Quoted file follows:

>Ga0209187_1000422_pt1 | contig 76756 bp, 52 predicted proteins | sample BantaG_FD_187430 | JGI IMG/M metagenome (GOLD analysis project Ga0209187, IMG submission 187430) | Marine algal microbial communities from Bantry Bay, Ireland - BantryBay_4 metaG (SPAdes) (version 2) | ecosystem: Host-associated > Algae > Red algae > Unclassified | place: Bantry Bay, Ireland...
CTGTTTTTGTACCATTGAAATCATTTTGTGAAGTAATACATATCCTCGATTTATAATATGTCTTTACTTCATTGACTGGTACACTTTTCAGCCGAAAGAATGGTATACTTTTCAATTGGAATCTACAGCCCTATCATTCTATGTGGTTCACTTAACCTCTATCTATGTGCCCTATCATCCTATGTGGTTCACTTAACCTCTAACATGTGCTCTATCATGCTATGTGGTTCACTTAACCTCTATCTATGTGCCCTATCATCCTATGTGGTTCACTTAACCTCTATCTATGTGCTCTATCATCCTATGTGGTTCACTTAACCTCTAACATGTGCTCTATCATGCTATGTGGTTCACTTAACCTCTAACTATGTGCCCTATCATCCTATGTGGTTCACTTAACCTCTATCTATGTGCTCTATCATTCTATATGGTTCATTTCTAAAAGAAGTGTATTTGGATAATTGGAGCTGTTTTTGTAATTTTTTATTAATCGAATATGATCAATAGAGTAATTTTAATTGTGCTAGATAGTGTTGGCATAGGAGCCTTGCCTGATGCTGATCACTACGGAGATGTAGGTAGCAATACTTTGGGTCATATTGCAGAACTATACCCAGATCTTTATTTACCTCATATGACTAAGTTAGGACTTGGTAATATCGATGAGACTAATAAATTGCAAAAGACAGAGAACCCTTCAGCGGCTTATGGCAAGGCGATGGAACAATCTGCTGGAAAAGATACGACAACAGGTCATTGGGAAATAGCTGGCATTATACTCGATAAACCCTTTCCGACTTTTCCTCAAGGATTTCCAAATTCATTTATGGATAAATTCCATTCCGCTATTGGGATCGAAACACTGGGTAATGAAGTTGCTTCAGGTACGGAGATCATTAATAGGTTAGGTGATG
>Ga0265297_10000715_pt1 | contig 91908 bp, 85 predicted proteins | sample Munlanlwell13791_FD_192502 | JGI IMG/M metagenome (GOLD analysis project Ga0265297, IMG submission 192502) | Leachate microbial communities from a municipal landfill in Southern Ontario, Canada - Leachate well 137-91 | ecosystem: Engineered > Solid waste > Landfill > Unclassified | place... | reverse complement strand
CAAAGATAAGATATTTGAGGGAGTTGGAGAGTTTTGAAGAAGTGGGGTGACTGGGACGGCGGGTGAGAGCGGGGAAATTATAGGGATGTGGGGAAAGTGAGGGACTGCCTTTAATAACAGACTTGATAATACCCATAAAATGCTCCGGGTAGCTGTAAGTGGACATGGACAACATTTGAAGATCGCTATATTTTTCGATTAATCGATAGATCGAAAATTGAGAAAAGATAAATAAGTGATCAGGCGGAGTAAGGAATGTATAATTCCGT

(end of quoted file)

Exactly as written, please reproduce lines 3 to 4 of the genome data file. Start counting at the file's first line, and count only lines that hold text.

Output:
>Ga0265297_10000715_pt1 | contig 91908 bp, 85 predicted proteins | sample Munlanlwell13791_FD_192502 | JGI IMG/M metagenome (GOLD analysis project Ga0265297, IMG submission 192502) | Leachate microbial communities from a municipal landfill in Southern Ontario, Canada - Leachate well 137-91 | ecosystem: Engineered > Solid waste > Landfill > Unclassified | place... | reverse complement strand
CAAAGATAAGATATTTGAGGGAGTTGGAGAGTTTTGAAGAAGTGGGGTGACTGGGACGGCGGGTGAGAGCGGGGAAATTATAGGGATGTGGGGAAAGTGAGGGACTGCCTTTAATAACAGACTTGATAATACCCATAAAATGCTCCGGGTAGCTGTAAGTGGACATGGACAACATTTGAAGATCGCTATATTTTTCGATTAATCGATAGATCGAAAATTGAGAAAAGATAAATAAGTGATCAGGCGGAGTAAGGAATGTATAATTCCGT